For those of us who have been waiting for a real hoverboard since we first saw Back to the Future Part II all the way back in 1989, the wait is over. We first wrote about the Hendo Hover towards the end of last month, and now we’ve got our best look at it yet, taken for a test spin by skateboarding legend Tony Hawk. And yes, that’s just as awesome as it sounds. Check out the video for yourself.
Since GFR first covered the Coolest Cooler, the invention that won Kickstarter, as well as an environmentally friendly water bottle redesign, it makes sense that we round out the trifecta with another cool crowd funded idea: the square water bottle.
Sure, it looks cool, but what’s wrong with the conventional round shape of a water bottle? If you’re wondering that, you’ve probably never brought a bottle of water on an airplane (purchased or filled up in the airport, rather than brought through security, of course). I can’t tell you how many times I’ve lost my water bottle because I left it in my bag and it rolled out, disappearing under the feet of the folks behind me. The square design solves that problem. If they’d only invent square chapstick for the same reason, I’d be seriously impressed and delighted. And in case you’re wondering, the square design doesn’t impede shoving the water bottle into a cup holder.
Google is one of the companies whose artificial intelligence and computing algorithms involve something called “deep learning.” Whereas we usually think of software, AI, and computer algorithms as being programmed, deep learning goes a step further, integrating brain-like systems into software so it can learn as it feeds on data. Google has established itself as a leader in this burgeoning field, and its new experimental software shows why.
GFR has already reported on Google’s ability (and Facebook’s) to identify objects in photos. But until now, the deep learning software has only been able to identify discrete objects — perhaps a television in a photo, or a soccer ball. But now, Google’s software can identify multiple objects in context. In the image above, the program didn’t simply recognize pizza or the stove. It recognized “two pizzas sitting on top of a stove top oven.” This means the software can count and situate — it can also articulate what it sees in complete sentences.
If you’re still crying about the demotion of Pluto, it’s probably time to focus on something else, namely, on the possibility that the dwarf planet isn’t the end of our solar system. Scientists have recently uncovered new evidence suggesting that the elusive “Planet X” might be real, and there might be two of them.
The idea of Planet X goes back more than 150 years. By then, astronomers knew about Uranus, but they also discovered that its orbit was wonky, which made them suspect Uranus was under the gravitational influence of another planet. In 1846, Neptune was discovered, but astronomers noted that Neptune’s orbit was also a bit odd. Hence, Pluto—except not really. As it turns out, Pluto is too small to have the kind of effect on Neptune astronomers noticed. So they figured there could be yet another planet, a bigger one, out past Neptune.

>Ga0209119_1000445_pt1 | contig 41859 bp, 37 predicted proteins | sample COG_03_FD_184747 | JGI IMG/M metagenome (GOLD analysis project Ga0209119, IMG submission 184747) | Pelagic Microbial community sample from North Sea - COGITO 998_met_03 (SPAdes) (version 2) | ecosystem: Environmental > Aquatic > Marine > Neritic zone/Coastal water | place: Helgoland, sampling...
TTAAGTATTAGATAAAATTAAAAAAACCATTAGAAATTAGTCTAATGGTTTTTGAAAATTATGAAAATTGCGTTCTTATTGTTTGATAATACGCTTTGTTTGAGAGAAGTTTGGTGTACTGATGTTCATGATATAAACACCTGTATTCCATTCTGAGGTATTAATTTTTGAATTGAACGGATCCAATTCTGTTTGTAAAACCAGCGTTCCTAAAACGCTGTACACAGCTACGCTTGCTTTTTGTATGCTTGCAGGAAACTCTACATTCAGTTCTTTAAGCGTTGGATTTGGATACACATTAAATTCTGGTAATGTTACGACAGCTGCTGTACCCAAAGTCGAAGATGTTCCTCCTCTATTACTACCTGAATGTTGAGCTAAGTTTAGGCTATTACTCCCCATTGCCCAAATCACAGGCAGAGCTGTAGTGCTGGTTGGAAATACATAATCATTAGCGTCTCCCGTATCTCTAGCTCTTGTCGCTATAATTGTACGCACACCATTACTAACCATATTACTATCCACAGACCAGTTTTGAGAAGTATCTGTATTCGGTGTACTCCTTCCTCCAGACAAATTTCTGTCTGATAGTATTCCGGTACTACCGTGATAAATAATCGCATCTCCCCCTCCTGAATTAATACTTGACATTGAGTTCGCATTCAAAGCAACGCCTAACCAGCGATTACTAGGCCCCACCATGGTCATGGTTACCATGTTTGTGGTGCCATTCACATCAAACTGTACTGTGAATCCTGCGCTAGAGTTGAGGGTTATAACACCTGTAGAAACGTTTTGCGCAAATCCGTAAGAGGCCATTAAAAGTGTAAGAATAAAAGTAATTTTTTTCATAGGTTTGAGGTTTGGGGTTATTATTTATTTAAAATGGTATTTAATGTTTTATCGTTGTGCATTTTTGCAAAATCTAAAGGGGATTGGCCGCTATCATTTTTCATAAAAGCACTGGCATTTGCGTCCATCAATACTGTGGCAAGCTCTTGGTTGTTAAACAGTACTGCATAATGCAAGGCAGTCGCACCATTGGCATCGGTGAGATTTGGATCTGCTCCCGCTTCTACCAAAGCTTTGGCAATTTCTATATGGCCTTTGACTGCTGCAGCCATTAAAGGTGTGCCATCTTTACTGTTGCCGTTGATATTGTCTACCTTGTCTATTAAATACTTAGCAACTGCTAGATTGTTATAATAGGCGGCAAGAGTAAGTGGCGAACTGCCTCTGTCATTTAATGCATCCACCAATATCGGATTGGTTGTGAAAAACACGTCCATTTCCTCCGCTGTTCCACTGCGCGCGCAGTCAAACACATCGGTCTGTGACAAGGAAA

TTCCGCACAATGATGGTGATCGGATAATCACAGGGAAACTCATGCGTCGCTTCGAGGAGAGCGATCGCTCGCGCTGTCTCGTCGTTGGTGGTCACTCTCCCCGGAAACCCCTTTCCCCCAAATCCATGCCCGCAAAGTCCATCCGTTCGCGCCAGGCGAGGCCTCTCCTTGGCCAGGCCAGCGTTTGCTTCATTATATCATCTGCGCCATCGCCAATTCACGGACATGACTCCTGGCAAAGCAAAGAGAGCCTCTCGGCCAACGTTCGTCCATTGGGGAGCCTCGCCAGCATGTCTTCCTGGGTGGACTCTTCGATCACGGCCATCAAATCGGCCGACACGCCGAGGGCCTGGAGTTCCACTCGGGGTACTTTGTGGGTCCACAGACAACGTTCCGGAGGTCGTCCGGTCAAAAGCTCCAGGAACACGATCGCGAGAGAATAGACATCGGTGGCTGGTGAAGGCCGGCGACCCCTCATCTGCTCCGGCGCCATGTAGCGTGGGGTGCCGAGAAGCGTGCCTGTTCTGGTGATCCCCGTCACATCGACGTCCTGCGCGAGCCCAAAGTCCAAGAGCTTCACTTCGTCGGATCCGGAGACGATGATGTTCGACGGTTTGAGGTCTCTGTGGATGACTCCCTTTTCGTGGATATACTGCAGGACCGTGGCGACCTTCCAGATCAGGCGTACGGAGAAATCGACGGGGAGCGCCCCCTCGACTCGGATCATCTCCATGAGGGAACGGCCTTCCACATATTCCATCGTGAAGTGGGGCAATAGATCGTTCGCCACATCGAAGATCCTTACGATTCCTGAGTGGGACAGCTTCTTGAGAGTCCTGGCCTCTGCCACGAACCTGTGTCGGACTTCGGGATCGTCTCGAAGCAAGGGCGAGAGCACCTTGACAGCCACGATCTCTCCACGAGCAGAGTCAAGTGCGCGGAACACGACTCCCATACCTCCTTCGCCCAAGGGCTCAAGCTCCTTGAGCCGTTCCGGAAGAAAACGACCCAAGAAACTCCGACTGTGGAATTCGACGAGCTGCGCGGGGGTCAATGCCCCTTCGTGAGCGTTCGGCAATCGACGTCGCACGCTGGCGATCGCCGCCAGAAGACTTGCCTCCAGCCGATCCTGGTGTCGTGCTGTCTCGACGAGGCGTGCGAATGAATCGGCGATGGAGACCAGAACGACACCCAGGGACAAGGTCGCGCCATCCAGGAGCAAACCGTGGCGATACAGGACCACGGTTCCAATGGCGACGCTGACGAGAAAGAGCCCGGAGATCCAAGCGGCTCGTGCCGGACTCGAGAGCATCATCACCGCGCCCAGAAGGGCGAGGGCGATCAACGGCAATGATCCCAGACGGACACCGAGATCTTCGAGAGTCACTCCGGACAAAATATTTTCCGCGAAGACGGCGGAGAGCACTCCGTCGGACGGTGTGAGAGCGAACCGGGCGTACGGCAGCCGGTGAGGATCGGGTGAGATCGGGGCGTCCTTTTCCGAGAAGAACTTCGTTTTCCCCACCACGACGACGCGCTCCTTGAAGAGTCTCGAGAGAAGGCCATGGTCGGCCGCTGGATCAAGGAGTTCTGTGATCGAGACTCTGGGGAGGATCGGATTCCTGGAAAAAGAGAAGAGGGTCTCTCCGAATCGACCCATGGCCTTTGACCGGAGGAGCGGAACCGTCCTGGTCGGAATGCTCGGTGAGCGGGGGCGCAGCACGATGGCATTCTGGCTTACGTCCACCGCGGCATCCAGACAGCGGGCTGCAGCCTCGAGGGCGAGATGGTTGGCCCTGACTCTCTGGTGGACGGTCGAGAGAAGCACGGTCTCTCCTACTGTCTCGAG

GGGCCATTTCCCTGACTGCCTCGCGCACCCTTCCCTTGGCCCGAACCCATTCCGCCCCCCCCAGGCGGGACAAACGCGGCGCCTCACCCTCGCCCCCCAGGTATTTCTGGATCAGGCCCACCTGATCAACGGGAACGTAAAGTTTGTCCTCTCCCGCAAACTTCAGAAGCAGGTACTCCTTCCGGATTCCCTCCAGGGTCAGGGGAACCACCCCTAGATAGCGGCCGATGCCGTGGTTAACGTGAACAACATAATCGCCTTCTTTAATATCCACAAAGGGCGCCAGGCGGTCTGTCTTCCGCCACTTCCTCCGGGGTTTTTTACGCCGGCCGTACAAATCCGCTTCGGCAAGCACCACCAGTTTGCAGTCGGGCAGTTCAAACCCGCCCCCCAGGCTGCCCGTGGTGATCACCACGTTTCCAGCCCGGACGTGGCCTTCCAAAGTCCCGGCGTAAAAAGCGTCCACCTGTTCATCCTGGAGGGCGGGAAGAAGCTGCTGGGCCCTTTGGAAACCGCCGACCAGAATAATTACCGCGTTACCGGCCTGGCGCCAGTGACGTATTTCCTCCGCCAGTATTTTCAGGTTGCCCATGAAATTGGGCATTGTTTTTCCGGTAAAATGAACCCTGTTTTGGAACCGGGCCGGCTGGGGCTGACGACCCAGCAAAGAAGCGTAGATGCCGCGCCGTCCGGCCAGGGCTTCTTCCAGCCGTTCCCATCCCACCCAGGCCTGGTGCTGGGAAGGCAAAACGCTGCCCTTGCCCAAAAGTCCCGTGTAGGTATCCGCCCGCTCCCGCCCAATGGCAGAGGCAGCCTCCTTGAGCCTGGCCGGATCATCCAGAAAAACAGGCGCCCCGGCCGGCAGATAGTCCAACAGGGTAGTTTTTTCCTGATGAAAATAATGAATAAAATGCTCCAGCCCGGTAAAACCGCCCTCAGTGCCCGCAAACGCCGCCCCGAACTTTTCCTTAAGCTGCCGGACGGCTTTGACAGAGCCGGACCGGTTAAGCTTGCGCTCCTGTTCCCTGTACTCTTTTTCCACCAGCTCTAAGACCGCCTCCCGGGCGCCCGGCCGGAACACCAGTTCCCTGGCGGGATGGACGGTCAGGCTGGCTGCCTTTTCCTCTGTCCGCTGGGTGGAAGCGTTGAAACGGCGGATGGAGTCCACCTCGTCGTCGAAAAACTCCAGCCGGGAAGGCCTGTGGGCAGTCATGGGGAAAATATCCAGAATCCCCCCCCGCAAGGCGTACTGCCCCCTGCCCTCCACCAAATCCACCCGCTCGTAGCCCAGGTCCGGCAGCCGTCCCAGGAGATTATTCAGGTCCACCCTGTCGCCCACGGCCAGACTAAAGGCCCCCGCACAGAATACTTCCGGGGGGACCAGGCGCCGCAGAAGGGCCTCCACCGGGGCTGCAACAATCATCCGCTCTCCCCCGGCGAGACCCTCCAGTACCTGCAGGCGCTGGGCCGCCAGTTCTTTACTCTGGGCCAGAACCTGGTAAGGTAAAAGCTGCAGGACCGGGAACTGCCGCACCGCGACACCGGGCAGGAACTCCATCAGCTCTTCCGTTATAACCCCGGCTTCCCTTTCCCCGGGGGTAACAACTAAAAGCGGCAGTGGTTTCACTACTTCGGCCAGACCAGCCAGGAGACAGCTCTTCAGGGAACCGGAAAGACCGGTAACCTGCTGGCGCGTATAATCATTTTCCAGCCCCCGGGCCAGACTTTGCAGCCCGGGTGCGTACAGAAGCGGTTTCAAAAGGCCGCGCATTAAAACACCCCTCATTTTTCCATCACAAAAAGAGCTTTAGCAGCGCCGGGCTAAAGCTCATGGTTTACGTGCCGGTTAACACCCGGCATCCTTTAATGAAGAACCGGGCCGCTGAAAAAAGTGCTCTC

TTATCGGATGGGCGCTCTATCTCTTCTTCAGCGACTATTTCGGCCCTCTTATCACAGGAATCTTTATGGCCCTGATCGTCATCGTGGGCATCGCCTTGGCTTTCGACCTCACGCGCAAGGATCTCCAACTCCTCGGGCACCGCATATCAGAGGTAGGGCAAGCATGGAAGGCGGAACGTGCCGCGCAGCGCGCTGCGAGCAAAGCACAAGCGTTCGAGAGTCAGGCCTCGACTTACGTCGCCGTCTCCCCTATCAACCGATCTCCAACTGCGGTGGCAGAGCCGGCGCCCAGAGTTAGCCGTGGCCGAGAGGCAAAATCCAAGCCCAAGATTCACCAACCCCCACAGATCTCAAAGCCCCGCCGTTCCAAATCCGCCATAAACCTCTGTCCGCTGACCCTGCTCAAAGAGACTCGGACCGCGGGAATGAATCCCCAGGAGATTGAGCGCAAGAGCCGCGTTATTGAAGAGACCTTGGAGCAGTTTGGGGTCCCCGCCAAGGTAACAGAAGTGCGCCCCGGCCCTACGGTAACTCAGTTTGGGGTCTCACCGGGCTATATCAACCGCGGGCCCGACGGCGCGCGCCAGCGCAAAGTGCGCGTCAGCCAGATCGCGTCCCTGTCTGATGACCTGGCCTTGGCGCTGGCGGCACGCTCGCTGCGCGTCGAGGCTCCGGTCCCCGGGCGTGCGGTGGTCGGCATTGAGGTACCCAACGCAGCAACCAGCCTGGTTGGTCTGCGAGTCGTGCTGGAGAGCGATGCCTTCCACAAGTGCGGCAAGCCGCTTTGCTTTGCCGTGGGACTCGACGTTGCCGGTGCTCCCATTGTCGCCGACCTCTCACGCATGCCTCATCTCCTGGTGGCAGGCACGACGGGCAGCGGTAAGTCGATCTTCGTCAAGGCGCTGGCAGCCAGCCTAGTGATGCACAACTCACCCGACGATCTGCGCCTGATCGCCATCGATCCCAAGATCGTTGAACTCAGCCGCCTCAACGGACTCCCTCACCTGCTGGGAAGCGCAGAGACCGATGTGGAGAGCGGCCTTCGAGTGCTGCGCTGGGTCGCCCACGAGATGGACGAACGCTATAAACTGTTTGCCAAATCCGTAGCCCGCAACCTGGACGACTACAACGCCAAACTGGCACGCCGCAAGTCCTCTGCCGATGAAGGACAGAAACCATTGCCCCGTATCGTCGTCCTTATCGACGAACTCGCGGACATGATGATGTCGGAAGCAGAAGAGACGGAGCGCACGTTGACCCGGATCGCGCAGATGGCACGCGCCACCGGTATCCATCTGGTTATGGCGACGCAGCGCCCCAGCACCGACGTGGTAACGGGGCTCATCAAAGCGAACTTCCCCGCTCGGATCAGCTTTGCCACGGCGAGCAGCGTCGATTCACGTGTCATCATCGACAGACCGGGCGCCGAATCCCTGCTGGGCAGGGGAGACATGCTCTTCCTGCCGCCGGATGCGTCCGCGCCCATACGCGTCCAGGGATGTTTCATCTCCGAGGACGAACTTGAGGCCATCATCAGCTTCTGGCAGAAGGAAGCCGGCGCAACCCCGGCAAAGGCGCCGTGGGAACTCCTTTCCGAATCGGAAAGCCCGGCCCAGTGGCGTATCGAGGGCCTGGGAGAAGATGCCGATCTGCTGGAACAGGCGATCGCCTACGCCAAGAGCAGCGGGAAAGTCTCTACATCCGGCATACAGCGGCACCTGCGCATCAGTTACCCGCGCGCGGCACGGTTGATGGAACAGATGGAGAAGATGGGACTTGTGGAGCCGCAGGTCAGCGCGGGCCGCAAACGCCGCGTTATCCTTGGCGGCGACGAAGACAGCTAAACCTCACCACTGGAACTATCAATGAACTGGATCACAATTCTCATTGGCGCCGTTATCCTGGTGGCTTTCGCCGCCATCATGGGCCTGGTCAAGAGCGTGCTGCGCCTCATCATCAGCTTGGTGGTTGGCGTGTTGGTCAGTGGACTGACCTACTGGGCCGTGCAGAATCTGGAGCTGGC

Guns in space are cool when it comes to Han Solo, Captain Kirk, or Ellen Ripley, but otherwise, most people agree that space should be kept weapon-free. That was a big focus of John F. Kennedy’s moonshot speech, as he intimated over and over that the USSR might use space as a “terrifying theater of war.” Space technologies have militaristic uses and connotations, even if they’re not designed for anything of the sort, which was why Russia’s successful launch of Sputnik in 1957 kicked the Space Race into high gear. The U.S. knew that if they had a rocket powerful enough to launch a satellite, they could also launch nukes. Plus, satellites can be used to spy. That’s part of why the U.N. and other countries approved the Outer Space Treaty, which, among other things, restricts the use of weapons of mass destruction in space, as well as using space for military bases or weapons testing (“The Moon and other celestial bodies shall be used by all States Parties to the Treaty exclusively for peaceful purposes”). Despite all this, it used to be common practice for cosmonauts to have access to a gun in the emergency kit of all Soyuz capsules.
Apparently, this all started in 1965 when a return Soyuz flight landed off-course, prompting survival stories that boasted bears, wolves, and other dangerous Siberian wildlife that warranted protection. Though the cosmonauts never actually had to fight anyone or anything and were quickly rescued, the idea had been born that certain situations astronauts encounter could be dangerous enough to warrant a gun. Even after the formation of the ISS, the practice continued.
One would have an easier time getting a bear to explain why it likes honey than getting director Christopher Nolan to completely explain the ideas behind his films. (All bears are like Winnie the Pooh, correct?) Luckily, his storytelling tends to be imbued with already explainable data, whether it involves wormholes or Wayne Enterprises. The pop culture-steeped astrophysicist Neil deGrasse Tyson recently shared a science-based explanation behind the ending to Nolan’s big and bulky Interstellar, and how it fits into the nature of humanity. Spoilers of the theoretical kind, for those who haven’t seen the movie yet.